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Lunar Lines

July 20, 2019

full moon July 2019 copyright Celia Warren

Fifty years ago today two American astronauts on the Apollo 11 space mission – Neil Armstrong and Edwin ‘Buzz’ Aldrin – landed on the moon and became the first humans to walk on its dusty surface. At the same time, astronaut Michael Collins orbited the moon in the command module. What a lonely adventure that must have been as he flew solo round the ‘dark side’ of the moon (the side we never see from Earth)!

I was still at school in 1969 and well remember the excitement of watching the “small step for man … giant leap for mankind” happening live. I also remember looking up at the moon, in awe to think that, even as I gazed at it, people were standing on its surface.

This anniversary is a wonderful opportunity for poets to celebrate the beauty of our moon, and many such poems – including a couple of mine – are highlighted in Roger Stevens’ fabulous anthology featuring poets from around the world. MOONSTRUCK is published by Otter-Barry, ISBN 9781910959657.

Meanwhile, here are some moon poems and photos of my own for you to enjoy. Please remember that these are copyright and may not be reproduced for commercial purposes without permission. Thank you.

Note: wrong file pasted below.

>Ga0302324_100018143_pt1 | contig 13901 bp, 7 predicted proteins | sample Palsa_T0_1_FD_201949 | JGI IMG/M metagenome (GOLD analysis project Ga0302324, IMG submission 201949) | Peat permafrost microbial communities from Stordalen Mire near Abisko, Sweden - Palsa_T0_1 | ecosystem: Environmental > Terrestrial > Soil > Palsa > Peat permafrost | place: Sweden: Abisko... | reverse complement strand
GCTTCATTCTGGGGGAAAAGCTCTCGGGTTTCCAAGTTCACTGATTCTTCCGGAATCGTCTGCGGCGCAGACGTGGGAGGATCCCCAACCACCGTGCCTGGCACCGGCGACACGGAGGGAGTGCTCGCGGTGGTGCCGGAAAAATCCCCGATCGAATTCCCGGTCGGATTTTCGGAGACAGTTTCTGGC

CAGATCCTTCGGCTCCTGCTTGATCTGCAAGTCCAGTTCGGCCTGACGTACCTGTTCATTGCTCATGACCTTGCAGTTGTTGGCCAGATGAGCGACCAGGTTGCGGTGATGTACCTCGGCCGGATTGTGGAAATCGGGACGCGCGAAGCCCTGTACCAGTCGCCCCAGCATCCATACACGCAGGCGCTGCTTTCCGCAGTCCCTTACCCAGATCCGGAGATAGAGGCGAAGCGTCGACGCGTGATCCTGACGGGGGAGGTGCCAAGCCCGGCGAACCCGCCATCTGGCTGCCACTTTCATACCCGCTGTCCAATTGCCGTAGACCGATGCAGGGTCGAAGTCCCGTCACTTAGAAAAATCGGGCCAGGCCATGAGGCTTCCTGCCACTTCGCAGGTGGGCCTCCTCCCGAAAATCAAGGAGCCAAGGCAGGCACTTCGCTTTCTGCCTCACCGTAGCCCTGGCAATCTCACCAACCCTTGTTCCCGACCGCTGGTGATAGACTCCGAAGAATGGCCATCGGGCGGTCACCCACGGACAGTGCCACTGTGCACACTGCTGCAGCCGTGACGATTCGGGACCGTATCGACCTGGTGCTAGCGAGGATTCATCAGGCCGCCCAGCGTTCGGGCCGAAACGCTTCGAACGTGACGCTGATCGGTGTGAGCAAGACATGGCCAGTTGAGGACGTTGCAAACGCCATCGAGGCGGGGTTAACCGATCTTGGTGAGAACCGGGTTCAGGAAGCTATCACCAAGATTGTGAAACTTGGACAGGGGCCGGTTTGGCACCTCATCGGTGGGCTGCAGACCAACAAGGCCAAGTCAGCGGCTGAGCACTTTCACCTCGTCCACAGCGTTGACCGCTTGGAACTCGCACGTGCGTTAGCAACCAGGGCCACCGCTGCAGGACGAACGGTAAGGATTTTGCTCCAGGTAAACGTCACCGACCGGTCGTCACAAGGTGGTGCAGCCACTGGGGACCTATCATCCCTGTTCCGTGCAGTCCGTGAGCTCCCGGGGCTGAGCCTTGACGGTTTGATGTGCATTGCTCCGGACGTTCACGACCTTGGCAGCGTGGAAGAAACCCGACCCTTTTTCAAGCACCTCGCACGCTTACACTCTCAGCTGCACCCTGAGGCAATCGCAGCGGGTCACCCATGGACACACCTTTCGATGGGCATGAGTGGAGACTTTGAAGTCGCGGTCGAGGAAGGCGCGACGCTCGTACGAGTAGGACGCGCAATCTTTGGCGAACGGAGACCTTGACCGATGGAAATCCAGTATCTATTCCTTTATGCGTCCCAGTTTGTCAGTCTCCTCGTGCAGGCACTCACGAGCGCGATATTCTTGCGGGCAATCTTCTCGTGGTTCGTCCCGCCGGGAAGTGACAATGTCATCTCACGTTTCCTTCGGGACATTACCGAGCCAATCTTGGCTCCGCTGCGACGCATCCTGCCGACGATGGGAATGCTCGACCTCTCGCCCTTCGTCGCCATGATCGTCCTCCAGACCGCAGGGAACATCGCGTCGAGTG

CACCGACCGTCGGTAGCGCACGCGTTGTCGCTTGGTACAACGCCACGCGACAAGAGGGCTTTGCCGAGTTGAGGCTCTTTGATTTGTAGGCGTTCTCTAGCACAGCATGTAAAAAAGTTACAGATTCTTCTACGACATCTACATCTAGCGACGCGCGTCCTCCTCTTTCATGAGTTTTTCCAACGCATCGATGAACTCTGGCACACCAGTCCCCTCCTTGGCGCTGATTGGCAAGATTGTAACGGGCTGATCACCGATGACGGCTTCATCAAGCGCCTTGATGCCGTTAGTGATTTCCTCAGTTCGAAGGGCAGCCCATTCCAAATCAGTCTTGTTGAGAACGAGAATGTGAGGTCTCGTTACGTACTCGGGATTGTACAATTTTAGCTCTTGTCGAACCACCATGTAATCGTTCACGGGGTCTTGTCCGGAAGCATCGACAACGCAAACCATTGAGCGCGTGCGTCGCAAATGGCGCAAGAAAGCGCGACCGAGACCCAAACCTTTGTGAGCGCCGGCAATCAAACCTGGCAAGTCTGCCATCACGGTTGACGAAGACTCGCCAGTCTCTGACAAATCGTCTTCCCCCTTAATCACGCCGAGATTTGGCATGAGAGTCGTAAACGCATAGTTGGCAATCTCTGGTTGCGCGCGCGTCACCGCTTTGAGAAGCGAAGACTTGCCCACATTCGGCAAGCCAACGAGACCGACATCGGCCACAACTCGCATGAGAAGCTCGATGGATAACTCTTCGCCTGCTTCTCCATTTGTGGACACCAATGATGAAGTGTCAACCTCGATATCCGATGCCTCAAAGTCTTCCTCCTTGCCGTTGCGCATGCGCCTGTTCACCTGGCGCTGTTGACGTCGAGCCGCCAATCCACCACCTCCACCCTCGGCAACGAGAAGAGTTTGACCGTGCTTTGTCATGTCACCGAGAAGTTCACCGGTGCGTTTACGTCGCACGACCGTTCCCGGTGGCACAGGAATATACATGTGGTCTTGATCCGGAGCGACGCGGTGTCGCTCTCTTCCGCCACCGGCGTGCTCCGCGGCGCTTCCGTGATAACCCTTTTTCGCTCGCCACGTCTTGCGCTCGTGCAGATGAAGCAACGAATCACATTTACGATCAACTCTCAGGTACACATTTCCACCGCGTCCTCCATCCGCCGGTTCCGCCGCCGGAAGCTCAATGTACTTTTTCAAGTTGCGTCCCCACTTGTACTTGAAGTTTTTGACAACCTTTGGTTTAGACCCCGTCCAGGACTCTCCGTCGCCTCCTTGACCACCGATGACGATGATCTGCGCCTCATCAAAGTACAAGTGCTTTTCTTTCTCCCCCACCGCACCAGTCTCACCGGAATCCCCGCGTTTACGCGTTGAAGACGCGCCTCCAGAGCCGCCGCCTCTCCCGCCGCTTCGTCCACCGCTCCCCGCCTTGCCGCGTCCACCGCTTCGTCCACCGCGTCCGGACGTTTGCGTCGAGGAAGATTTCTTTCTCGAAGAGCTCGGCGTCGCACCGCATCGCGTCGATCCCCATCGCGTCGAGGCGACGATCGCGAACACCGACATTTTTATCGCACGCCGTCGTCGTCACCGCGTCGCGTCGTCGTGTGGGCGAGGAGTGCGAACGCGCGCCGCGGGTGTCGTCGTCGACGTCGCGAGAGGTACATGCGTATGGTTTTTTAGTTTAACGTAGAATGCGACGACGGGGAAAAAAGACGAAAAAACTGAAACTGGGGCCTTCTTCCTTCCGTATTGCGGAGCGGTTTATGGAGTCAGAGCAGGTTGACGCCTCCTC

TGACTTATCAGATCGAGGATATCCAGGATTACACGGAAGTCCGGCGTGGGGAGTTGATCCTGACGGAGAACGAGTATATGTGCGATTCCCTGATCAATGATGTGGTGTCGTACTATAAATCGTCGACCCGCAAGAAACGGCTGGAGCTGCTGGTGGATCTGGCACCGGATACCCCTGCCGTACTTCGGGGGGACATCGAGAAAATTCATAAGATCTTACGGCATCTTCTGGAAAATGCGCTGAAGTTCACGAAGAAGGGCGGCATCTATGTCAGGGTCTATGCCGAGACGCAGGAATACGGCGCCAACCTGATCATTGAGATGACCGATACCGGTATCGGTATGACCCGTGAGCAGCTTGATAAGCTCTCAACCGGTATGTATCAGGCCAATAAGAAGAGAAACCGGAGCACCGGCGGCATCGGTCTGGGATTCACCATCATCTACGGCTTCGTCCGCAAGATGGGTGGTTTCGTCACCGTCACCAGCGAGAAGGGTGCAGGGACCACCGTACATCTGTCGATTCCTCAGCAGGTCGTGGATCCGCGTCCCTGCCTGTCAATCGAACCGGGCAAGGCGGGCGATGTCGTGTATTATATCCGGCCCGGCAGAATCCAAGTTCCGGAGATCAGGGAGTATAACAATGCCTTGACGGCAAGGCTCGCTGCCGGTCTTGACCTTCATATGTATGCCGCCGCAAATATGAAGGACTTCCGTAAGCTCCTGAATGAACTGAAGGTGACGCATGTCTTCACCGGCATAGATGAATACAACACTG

Poor Old Phoebe* © Celia Warren 2019

Some thought her a god
and worshipped her on their knees.
Others, not so kind,
said she was made of cheese
until, in 1969,
without so much as a pretty please,
they walked all over her, even cut
pieces from her lunar gut.
Yet still she shines
in poets’ lines,
none of her romance gone
despite being trodden upon.

*Phoebe was the Ancient Roman name of the Goddess of the moon; also called Artemis in Ancient Greek legend. Often, the name Phoebe is used poetically to mean The Moon.


When Nobody Switched Off the Moon © Celia Warren 2019
      in fond memory of my parents

No telltale beams allowed after dark:
in wartime that was the law,
but no-one told the peaceful moon –
she knew not a whisper of war.

In the blackout, a young mother worried at home –
her husband was who-knew-where,
but they knew both looked at the self-same sky
and the moon was theirs to share.

For moonbeams shine on all the earth
at home and far abroad.
No blackout can steal the light of the moon,
of Phoebe the ancients’ god.

The Moon and her Mother © Celia Warren 2019
              after Aesop

“Make me a gown,” begged the moon of her mother.
“Please make me a gown,” cried she.
“It cannot be done,” the moon’s mother replied,
“for what size and shape would it be?”

“At times you’re as full and as round as the sun;
at other times, thin as a blade,
and in between you wax and wane,
so no fit gown can be made.”



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